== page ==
Replace Columbus Day with Super Bowl Monday as a national holiday

Abolishing Columbus Day has been a topic of debate in the United States since the 19th century. The day was established as a federal holiday in 1971, though it has been recognized by various organizations since the 1790s. Contentions with Columbus Day regard its reverence for the actions of explorer Christopher Columbus, who terrorized the Indigenous people living on the islands he “discovered.”

Columbus Day is a divisive holiday that 130 communities and over a dozen states have abandoned, but there is a way to still have a federal holiday and a day off without glorifying genocide against Indigenous peoples: instate Super Bowl Monday as a national holiday.

The National Football League’s presentation of the Super Bowl is one of the greatest annual spectacles in the U.S. Billions of dollars are spent on food, apparel and decorations for the game with millions crowding around their televisions.
16 million Americans were expected to skip work the day after the Super Bowl, with an additional 8 million taking the day off in advance. 40% of those who call out from work cite fatigue and 34% say they drank too much.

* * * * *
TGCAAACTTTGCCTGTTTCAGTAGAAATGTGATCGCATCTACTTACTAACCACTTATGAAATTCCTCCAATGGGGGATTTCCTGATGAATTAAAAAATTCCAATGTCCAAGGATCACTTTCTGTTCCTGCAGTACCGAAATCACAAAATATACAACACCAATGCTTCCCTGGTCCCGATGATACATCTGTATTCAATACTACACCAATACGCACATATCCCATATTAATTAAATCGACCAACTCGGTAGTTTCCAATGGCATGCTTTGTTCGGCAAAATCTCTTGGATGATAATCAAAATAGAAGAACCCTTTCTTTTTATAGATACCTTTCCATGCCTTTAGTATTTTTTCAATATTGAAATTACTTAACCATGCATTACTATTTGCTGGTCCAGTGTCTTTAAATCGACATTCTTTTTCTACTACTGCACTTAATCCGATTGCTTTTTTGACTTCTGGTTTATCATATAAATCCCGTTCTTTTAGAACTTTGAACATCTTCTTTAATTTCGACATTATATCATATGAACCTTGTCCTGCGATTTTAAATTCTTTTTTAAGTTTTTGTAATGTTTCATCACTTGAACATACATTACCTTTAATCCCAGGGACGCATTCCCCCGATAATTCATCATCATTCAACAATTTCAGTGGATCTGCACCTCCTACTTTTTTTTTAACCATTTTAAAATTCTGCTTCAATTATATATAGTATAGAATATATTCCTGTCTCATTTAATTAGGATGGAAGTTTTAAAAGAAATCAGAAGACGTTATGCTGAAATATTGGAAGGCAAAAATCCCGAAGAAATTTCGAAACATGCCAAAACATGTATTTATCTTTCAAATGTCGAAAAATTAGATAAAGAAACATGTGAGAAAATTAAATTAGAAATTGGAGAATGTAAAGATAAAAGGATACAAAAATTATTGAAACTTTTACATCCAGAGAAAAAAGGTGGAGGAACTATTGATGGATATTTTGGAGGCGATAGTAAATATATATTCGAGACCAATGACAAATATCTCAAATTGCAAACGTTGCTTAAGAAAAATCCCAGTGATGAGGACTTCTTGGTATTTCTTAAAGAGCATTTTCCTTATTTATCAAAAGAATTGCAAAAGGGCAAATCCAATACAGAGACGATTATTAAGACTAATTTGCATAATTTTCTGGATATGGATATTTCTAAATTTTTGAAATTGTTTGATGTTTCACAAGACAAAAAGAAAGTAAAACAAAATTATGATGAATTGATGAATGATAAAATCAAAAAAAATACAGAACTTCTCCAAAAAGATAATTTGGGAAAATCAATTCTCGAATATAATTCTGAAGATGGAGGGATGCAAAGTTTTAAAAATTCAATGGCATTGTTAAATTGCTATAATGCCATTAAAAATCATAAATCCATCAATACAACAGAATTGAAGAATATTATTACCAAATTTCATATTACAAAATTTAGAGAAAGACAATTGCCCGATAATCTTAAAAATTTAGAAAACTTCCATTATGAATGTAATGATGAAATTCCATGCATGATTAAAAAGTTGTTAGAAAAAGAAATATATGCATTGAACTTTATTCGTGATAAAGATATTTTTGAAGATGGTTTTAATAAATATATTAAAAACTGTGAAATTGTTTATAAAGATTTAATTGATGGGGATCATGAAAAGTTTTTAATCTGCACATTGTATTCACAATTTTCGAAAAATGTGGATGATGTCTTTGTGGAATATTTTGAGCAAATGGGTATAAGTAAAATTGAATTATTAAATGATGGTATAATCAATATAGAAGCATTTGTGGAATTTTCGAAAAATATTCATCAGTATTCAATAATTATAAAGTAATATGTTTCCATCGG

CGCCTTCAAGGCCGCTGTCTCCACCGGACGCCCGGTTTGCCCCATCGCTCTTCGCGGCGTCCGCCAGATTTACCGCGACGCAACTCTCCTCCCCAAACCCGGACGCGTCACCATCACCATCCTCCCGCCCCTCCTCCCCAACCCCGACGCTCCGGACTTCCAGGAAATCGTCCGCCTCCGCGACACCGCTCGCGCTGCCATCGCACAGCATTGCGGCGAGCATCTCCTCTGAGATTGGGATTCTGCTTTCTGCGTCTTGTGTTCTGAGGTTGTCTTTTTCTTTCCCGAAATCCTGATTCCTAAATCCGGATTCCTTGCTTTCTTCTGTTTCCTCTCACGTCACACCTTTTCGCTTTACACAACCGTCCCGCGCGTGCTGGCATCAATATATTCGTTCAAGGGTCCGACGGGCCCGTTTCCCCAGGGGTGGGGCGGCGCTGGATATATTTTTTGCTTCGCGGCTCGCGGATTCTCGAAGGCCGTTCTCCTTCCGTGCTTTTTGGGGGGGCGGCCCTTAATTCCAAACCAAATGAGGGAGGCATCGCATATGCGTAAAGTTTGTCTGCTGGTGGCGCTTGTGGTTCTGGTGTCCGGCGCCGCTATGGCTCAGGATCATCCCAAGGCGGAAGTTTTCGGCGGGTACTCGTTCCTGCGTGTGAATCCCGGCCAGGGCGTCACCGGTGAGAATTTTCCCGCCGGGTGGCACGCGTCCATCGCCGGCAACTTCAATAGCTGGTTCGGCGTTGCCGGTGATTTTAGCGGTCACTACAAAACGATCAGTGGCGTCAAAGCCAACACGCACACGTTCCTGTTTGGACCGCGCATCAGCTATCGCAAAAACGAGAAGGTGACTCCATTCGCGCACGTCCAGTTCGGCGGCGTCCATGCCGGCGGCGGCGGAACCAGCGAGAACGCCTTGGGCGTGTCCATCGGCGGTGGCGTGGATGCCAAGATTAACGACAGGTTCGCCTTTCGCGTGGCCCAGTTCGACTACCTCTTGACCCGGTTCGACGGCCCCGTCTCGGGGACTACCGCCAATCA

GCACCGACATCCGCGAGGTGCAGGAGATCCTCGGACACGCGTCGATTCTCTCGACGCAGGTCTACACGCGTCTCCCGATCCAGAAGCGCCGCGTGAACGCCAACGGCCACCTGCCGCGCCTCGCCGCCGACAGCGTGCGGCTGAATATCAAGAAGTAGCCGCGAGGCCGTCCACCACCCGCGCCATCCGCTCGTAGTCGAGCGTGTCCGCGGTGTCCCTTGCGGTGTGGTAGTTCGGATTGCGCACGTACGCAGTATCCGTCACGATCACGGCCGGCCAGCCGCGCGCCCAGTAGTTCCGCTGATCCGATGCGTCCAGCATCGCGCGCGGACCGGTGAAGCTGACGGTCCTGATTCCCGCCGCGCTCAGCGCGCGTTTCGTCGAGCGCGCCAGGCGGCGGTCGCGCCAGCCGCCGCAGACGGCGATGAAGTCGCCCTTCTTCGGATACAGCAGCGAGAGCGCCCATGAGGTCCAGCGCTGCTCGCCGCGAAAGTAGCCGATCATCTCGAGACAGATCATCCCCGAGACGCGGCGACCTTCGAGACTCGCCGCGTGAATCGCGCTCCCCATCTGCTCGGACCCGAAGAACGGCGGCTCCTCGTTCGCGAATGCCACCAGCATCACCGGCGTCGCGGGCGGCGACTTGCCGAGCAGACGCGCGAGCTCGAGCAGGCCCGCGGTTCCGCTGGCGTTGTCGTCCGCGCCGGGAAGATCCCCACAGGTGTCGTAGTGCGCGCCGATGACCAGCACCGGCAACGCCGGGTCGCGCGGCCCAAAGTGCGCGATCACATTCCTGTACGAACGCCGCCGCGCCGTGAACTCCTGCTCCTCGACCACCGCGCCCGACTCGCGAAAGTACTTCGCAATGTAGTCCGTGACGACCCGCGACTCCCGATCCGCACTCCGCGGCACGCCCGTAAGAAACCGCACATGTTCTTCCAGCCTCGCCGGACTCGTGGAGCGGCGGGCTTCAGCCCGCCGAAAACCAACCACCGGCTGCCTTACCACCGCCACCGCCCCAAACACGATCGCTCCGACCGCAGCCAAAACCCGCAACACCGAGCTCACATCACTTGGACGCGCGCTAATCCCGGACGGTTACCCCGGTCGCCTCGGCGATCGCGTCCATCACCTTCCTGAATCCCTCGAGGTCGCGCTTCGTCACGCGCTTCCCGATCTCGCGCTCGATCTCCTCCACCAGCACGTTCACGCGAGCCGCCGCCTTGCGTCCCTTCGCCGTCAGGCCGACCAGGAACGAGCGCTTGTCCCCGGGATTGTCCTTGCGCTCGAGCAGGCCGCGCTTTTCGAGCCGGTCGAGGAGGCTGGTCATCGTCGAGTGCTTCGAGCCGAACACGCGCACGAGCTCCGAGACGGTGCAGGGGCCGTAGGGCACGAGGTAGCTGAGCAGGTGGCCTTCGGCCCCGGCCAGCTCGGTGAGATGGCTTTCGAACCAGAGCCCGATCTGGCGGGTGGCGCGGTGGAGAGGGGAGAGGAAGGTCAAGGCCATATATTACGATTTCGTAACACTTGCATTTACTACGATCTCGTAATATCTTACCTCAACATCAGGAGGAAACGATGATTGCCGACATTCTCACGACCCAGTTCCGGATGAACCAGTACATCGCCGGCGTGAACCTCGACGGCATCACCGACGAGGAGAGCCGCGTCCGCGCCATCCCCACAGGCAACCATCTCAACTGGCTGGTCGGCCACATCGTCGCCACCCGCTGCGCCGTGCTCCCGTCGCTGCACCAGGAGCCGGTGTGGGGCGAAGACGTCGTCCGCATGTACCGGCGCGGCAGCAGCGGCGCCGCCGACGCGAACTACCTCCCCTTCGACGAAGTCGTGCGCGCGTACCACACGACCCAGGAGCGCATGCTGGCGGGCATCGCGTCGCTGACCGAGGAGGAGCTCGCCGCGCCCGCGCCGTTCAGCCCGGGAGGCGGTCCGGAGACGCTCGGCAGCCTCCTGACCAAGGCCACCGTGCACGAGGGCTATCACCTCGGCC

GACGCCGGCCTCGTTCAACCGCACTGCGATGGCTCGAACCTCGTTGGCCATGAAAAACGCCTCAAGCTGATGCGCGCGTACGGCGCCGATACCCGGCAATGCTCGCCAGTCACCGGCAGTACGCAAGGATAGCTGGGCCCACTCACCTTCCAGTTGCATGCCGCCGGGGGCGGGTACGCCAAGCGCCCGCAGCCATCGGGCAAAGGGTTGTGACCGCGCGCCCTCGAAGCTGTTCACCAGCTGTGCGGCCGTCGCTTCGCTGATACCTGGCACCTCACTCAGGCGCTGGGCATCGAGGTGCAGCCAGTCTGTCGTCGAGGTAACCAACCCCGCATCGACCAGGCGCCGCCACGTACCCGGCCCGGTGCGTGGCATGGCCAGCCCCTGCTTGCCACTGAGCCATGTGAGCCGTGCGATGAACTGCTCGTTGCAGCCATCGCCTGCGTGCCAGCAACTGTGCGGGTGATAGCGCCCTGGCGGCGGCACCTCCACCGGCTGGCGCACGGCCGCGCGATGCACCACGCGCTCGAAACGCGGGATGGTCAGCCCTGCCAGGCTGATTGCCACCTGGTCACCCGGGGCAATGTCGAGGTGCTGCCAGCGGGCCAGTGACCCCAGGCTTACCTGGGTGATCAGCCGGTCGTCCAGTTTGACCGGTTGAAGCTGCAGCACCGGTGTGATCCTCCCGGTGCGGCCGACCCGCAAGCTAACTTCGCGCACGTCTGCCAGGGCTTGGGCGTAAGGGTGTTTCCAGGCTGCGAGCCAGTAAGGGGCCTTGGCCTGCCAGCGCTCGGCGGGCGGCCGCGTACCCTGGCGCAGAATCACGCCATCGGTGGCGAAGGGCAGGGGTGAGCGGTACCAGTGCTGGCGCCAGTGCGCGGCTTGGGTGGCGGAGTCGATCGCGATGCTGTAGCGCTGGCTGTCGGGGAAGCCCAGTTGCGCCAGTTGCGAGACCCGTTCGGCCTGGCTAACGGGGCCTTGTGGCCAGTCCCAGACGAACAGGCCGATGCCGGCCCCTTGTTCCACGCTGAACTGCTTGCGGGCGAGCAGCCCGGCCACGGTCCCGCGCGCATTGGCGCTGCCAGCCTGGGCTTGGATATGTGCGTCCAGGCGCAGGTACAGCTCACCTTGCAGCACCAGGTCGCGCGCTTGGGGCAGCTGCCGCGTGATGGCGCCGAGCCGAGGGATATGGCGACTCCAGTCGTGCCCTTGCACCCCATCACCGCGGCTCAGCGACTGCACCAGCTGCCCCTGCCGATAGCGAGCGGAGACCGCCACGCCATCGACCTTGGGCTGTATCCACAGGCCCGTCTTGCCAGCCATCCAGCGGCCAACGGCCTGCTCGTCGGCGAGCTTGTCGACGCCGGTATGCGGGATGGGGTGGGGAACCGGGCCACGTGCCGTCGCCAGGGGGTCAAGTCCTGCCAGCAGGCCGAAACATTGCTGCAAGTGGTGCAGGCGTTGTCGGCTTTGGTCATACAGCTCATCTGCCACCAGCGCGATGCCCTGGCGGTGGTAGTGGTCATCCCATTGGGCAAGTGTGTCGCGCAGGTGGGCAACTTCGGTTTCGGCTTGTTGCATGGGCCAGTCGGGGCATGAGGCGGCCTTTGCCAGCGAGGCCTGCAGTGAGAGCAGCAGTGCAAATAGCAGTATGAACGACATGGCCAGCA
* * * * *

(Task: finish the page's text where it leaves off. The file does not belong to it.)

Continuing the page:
It only makes sense to commemorate the contributions of Indigenous people in the U.S. and replace the archaic holiday with one that has always brought people together; 113.1 million Americans tuned in to watch Super Bowl LVII, making it the second most-watched game of all time, and an additional 103.5 million people planned to host or attend a party.

Whether you watch for the halftime show, the commercials or the game itself, Super Bowl Sunday serves as a time to get together with friends and family. The unity of American citizens is what the government should be supporting, not their division.